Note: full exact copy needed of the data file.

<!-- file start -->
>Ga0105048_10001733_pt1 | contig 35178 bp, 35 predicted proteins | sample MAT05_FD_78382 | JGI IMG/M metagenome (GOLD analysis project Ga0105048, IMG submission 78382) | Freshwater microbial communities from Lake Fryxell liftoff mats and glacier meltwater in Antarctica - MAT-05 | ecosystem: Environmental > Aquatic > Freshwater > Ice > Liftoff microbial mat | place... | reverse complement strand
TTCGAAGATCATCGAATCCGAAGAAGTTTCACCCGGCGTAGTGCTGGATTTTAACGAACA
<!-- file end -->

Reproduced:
>Ga0105048_10001733_pt1 | contig 35178 bp, 35 predicted proteins | sample MAT05_FD_78382 | JGI IMG/M metagenome (GOLD analysis project Ga0105048, IMG submission 78382) | Freshwater microbial communities from Lake Fryxell liftoff mats and glacier meltwater in Antarctica - MAT-05 | ecosystem: Environmental > Aquatic > Freshwater > Ice > Liftoff microbial mat | place... | reverse complement strand
TTCGAAGATCATCGAATCCGAAGAAGTTTCACCCGGCGTAGTGCTGGATTTTAACGAACA